did was ramble through different film and literary genres parodying and riffing over them in the process. It's reliance on Long 1980s postmodern cinematography notwithstanding, that would not be an especially novel concept. What Dirty Pair
needs to do is to carve its own niche within the televisual landscape of the era: Not just making witty commentary, but delivering its own unique message about what science fiction means in this day and age. The books are very upfront about declaring that it's Kei and Yuri's purpose to usher humanity into a new era, by fire if necessary, but the anime does seem to prefer building to this ultimate revelation a bit more methodically.
We will, of course, eventually get there, and sooner rather than later. And while “The Chase Smells Like Cheesecake and Death” at first seems like a complete romp, this episode is in truth another step towards that (I mean, it is
a complete romp too, but it's more than that). This is another great example of how postmodern cinematography and knowing constructed artifice can be used ...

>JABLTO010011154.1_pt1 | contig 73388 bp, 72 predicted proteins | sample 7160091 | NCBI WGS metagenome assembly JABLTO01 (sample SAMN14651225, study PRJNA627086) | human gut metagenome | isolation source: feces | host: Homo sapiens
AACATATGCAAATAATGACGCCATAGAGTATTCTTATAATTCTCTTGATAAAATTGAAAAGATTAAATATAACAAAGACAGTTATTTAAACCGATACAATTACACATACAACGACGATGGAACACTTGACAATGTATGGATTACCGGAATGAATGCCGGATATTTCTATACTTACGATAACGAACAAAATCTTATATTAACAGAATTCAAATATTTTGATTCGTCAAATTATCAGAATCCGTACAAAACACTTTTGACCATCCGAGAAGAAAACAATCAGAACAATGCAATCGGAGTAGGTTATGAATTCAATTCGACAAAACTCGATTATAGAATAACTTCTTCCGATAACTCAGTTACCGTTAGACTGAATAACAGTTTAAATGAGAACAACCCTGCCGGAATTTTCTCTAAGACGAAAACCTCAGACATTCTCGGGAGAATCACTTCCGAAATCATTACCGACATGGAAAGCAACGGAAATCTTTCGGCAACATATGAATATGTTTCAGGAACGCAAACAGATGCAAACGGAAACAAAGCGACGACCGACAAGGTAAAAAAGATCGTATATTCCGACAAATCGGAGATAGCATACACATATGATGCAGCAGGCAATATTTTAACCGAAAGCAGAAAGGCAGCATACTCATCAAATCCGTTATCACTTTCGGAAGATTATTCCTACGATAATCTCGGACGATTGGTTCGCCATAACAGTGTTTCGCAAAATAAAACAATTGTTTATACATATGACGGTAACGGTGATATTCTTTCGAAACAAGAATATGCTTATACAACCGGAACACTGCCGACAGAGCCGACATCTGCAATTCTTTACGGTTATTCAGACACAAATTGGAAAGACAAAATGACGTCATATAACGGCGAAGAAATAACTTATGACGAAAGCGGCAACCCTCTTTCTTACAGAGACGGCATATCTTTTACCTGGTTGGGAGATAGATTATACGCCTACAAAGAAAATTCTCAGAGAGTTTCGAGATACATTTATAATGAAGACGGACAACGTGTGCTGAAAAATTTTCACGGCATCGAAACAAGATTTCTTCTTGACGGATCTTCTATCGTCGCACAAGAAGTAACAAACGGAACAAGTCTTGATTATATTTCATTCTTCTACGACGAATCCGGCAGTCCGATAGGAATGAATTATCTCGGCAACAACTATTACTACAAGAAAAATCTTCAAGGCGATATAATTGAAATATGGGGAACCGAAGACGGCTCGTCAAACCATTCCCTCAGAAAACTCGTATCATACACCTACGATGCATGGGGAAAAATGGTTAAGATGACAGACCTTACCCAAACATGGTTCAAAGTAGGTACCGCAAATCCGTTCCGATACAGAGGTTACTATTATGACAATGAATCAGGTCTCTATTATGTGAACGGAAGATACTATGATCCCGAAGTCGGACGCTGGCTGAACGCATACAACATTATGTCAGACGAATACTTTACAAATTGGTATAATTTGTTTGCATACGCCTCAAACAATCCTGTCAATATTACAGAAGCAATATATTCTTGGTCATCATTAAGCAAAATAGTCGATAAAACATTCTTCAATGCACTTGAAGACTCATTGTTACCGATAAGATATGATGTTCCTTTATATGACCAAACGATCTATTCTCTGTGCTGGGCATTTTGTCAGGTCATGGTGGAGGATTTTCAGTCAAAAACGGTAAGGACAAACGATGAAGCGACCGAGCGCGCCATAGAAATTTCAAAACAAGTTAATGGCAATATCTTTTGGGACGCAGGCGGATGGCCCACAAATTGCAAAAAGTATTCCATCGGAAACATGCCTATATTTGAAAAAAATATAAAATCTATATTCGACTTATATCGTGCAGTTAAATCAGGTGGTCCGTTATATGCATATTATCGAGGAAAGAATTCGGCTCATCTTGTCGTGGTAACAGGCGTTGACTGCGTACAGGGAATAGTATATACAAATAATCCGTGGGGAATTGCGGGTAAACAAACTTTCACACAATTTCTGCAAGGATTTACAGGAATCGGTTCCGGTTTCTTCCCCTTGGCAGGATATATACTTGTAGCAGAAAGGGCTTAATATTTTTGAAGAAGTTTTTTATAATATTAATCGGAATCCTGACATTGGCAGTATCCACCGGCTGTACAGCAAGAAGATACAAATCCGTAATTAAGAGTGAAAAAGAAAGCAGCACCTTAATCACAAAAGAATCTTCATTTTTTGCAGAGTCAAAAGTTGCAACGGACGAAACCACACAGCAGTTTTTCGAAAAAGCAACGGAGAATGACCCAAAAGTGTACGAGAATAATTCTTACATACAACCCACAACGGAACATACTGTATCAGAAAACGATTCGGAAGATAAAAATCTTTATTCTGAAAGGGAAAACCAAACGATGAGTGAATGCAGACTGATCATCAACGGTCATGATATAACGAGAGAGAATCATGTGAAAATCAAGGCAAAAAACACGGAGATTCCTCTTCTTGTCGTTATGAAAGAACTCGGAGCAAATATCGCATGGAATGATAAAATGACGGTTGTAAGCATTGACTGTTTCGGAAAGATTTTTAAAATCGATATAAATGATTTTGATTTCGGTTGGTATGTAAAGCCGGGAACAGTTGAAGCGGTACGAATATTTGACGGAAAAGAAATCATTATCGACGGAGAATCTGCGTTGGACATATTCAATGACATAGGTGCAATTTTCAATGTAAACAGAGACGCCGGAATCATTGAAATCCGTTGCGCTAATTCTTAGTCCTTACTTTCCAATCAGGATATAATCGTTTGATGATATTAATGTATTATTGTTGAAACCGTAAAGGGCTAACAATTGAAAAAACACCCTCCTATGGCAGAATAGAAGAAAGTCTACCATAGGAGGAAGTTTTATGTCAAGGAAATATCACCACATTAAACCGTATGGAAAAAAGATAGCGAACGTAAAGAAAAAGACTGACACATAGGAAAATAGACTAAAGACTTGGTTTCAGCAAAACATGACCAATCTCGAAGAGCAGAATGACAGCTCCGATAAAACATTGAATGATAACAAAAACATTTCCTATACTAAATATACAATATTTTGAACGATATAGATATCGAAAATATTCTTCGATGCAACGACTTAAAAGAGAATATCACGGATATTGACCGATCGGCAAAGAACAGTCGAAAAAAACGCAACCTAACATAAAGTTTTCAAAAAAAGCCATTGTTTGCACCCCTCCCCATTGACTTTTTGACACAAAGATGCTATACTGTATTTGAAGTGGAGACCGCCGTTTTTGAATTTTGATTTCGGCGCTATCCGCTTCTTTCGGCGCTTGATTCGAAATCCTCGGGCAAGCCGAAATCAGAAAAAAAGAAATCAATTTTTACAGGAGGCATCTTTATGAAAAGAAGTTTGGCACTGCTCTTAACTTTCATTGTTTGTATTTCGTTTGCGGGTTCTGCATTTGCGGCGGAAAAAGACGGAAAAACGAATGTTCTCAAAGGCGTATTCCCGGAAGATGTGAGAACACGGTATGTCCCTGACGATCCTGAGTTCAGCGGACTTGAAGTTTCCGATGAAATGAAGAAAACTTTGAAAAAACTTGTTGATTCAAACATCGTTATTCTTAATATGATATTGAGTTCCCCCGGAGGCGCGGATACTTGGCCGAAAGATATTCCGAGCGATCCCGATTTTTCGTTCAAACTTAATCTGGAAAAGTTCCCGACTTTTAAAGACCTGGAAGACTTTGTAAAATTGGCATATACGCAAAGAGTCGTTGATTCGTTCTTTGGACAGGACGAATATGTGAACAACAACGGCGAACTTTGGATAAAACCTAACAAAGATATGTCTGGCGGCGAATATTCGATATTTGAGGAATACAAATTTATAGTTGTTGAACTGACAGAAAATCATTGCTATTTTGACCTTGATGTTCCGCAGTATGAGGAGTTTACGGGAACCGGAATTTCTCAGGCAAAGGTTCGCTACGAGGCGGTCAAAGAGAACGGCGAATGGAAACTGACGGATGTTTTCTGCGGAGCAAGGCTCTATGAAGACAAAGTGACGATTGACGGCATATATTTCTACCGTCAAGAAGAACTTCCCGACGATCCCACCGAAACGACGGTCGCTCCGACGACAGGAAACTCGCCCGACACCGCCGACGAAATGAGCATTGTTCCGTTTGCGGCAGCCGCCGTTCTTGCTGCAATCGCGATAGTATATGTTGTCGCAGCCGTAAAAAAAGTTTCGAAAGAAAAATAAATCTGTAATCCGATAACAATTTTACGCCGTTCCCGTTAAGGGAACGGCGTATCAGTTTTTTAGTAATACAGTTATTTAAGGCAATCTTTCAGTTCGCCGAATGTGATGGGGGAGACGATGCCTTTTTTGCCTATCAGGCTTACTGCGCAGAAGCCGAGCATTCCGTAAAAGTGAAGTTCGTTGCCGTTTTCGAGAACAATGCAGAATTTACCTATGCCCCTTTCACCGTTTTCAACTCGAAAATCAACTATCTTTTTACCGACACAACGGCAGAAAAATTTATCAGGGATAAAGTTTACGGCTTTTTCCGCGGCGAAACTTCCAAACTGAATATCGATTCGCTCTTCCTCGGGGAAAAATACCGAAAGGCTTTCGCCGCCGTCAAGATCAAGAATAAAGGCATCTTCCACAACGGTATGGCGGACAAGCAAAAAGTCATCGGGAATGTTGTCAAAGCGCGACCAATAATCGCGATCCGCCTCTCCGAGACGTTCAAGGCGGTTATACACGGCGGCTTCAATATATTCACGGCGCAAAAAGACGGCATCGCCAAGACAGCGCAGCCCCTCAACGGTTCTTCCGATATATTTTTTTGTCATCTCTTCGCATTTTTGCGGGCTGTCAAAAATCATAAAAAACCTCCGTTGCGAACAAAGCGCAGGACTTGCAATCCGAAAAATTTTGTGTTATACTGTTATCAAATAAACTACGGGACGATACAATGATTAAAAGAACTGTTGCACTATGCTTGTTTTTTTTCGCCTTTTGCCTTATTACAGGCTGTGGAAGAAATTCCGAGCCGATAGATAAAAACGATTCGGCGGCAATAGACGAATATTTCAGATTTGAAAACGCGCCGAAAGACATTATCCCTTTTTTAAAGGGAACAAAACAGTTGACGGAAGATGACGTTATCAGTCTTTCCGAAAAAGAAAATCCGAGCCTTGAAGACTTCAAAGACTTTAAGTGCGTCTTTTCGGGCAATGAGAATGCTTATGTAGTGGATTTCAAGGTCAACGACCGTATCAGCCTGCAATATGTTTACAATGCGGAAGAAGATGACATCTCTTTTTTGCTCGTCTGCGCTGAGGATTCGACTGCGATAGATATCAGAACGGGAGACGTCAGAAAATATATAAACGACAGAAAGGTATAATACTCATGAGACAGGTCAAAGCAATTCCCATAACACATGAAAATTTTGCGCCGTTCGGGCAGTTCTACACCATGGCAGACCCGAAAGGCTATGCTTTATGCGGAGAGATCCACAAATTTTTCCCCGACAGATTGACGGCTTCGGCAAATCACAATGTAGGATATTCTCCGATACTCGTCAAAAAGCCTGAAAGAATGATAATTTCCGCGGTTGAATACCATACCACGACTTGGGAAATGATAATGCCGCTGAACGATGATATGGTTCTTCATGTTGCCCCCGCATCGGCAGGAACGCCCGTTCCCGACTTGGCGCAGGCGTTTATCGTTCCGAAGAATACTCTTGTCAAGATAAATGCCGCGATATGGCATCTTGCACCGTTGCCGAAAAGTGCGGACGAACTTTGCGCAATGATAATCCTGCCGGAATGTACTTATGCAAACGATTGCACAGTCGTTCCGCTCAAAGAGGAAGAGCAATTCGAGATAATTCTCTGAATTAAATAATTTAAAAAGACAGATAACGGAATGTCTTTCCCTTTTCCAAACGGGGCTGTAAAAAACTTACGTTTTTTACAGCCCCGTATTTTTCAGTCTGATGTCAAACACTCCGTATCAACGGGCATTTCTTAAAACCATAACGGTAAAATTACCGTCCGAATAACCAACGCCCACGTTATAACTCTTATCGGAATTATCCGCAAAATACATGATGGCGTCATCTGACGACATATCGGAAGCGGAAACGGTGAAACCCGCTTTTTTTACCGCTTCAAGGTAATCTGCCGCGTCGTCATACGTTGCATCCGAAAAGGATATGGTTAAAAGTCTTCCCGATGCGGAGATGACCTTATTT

The Dirty Pair anime is often seen to be heavily influenced by spy-fi, in particular James Bond. There's been a whiff of gadgetry about the franchise from the beginning, of course, and the Angels certainly act, at least superficially, like what we'd commonly think of as high-tech secret agents. But the link is much clearer on the TV show, even down to the obvious lineage in its title card logo. But Dirty Pair
doesn't reference James Bond just to reference it: Just like its parent series, the anime is as much about its medium as it is a part of it, actively going out of its way to send up television genres, and, in this case, the show is taking TV spy-fi and turning into an experimental laboratory for postmodernism.
In this regard, the better point of comparison isn't James Bond, but rather Danger Man
and The Prisoner
, which “Go Ahead, Fall in Love! Love is Russian Roulette” seems immediately reminiscent of. The opening moments are right out of a heist movie, with a super secret super spy breaking into a highly fortified vault to steal an important-looking ...